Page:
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British and French Airforce operations over Holland 10-17 May

We already memorised the arrival of a British demo-party at Pernis. This was not the only contribution our new Allies would offer. In the morning of the 10th six Blenheim 1F fighter-cruisers [Manston airbase, No.600 squadron Auxiliary AF - SL James Wells] had been directed to Waalhaven. These planes were equipped with six machineguns [7.7 mm]. The planes left Manston at 1030 hours. They would never reach Waalhaven, for the Messerschmitt Bf-110's of 3/ZG1 [Cmdt: Oberleutnant Streib] would intercept the British planes over Pernis. Five of the six Blenheims were shot down; the sixth plane escaped with heavy damage. (*)

(*) Our source gives the following register:

(+) = KIA, (POW) = Prisoner of War, (e) = escaped from Holland by HMS Hereward
- BQ-R: S/L Wells (+), Cpl Kidd (+) and Sgt David (e) - crash Pernis
- BQ-L: P/O Anderson (+), LAc Hawkins (+) - crash Hoogvliet
- BQ-K: F/O Rowe (POW) and P/O Echelin (+) - crash Piershil
- BQ-N: P/O Haine (e) and P/O Kramer (e) - crash Herkingen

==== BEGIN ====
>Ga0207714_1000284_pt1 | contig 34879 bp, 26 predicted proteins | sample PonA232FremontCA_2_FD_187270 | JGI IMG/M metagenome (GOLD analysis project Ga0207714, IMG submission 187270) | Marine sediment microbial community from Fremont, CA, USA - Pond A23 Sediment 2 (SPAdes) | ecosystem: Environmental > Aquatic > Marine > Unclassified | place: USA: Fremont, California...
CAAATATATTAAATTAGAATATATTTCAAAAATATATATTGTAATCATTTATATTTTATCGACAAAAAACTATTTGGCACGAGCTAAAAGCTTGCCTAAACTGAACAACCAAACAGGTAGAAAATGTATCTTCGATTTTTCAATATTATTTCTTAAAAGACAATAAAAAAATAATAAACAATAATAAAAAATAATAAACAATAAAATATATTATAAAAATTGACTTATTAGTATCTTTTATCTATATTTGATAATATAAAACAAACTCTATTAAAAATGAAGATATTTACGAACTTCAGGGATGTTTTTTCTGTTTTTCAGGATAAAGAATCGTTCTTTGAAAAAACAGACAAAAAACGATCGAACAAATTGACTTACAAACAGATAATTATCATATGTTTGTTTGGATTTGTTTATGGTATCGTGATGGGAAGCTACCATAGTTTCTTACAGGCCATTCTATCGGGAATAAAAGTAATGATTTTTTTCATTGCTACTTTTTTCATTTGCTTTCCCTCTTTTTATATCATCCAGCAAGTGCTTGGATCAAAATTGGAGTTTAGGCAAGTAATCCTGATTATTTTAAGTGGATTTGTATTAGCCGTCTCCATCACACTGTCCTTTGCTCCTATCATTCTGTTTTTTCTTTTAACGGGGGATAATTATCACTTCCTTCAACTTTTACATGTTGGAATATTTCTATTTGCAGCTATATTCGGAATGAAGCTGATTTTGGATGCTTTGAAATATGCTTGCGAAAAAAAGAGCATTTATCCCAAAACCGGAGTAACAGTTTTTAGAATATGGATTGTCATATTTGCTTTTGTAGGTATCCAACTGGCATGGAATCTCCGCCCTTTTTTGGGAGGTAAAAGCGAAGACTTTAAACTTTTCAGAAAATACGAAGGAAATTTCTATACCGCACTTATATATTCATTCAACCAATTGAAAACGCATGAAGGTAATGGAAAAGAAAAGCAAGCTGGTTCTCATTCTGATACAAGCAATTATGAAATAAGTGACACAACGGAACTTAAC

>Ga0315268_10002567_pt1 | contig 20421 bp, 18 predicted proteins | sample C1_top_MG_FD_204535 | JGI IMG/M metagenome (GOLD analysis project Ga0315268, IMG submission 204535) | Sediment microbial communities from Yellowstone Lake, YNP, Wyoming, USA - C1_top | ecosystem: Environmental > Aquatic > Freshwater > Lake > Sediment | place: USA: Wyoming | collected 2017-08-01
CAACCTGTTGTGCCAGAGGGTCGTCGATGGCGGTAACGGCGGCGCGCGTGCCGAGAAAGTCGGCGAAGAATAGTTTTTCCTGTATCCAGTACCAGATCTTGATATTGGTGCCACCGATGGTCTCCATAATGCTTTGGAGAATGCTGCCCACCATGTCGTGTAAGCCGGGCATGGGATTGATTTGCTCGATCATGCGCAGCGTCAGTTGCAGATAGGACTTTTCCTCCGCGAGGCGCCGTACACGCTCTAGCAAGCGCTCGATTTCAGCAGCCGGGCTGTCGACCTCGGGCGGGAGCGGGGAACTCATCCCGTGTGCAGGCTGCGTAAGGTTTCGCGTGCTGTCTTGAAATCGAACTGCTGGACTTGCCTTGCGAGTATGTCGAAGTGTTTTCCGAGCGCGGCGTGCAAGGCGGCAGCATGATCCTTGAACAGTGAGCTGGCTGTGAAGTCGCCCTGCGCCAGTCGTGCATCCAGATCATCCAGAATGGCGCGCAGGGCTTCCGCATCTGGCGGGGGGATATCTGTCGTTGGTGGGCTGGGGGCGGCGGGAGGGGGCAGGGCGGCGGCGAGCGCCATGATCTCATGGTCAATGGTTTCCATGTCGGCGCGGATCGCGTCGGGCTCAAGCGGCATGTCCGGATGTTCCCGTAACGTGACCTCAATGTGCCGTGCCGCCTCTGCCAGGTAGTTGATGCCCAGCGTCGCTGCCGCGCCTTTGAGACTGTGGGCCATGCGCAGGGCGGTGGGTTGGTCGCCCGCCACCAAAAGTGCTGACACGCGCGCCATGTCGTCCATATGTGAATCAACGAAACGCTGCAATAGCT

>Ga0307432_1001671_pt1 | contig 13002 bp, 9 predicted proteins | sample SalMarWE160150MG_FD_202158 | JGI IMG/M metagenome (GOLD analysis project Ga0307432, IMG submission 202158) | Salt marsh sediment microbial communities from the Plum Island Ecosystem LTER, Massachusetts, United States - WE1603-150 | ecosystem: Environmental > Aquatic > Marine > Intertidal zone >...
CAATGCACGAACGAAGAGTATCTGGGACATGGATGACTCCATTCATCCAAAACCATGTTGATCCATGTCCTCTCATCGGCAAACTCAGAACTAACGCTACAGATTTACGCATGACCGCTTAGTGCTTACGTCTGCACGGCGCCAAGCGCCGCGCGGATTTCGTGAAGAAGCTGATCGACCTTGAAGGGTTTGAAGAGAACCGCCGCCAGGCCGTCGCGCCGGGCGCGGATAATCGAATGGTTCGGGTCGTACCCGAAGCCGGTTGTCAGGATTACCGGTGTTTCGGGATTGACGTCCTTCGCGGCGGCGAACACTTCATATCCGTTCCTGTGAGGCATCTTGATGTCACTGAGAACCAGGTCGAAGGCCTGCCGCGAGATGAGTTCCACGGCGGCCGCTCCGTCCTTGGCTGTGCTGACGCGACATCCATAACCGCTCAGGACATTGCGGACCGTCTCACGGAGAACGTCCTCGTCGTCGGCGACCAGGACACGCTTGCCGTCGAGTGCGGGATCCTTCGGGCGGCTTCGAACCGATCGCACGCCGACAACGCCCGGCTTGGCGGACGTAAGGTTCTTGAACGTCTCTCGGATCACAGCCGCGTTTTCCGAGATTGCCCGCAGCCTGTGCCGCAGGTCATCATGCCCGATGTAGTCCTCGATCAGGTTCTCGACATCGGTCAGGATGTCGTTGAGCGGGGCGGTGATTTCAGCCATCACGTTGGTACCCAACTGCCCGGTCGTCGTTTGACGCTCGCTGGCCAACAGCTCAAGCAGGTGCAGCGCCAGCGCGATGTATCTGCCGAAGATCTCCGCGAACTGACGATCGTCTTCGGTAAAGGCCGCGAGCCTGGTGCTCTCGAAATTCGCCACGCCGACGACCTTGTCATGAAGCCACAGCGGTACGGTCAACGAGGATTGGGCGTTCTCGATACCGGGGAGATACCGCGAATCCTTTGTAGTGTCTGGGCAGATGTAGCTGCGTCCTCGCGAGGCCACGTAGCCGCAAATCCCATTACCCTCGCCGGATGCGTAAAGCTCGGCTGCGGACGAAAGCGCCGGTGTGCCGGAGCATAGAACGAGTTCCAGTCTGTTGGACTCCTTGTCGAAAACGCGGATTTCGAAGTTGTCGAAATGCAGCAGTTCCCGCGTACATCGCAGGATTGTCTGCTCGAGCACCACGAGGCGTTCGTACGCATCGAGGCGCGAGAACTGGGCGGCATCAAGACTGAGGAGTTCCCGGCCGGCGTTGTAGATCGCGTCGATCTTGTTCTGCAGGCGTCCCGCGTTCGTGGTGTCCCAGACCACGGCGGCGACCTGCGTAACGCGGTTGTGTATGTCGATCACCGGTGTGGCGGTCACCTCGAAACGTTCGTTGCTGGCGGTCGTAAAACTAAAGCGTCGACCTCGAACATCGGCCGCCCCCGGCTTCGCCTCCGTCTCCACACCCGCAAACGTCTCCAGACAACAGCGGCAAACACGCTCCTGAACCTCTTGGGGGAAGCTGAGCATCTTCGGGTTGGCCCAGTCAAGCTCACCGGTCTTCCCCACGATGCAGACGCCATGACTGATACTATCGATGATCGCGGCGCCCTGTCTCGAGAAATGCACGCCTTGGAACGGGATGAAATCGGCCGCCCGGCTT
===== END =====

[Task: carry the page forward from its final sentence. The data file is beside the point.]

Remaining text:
- BQ-W: P/O Moore (+) and Cpl Isaacs (+) - crash Waalhaven
- BQ-O: F/O Hayes and Cpl Holmes - returned to Manston

Later that day [1500] eight light bombers [Blenheim IV] did manage to penetrate the Dutch airspace and they successfully bombed the airfield [each dropping four bombs of 250 lbs each]. The news of the siege of Waalhaven had even penetrated the British staff-room in France, where the BAFF [British Airforce France] ordered this airstrike against Waalhaven. They feared that the airbase would be used by the Luftwaffe strike-planes in assaults to British troops in Belgium and France. The eight bombers (**) of the 15th Squadron [Afb. Wyton] managed to find a Lufwaffe clear sky and dropped their bombs on the airfield. According to their reports sixteen Ju-52 were hit on the ground and 50 men killed or wounded. The first figure has probably been established from aerial photography; the second figure strikes us as a "very wild estimate".

(**) Our source gives the following register:

- P6912: F/L Chapman, Sgt Stephens, Cpl Sutcliff
- P6917: Sgt Hall, Sgt Perrin, LAc Fagg
- L9030: F/O Oakley, Sgt Avent, LAc Woods
- L8849: S/L Lawrence, Sgt Hopkins, LAc Thomas
- L8852: F/O Jones, Sgt Box, LAc Watts
- L8853: F/L Webster, Sgt Stone, LAc Hunter
- L8850: F/O Eames, Sgt Phillips, LAc Austin
- N6151: Sgt Pepper, Sgt Booth, LAc Scott

During the late evening and the night several bomber flights from the RAF paid a visit to Waalhaven (***). These 36 Wellington medium bombers dropped a total of 58 tonnes (!) of bombes [each plane dropped 18 off 200 lbs bombs] on the airfield itself and the direct surroundings. The only enemy opposition they faced was the light FLAK that had been flown in during the 10th [2 cm AA]. The majority of the planes operated from an altitude of 2,000 - 2,500 feet - well within the range of the FLAK. The raids started around 2230 hours and lasted until about 0400. No aircrafts were shot down and only one crew member returned home wounded [from shrapnel].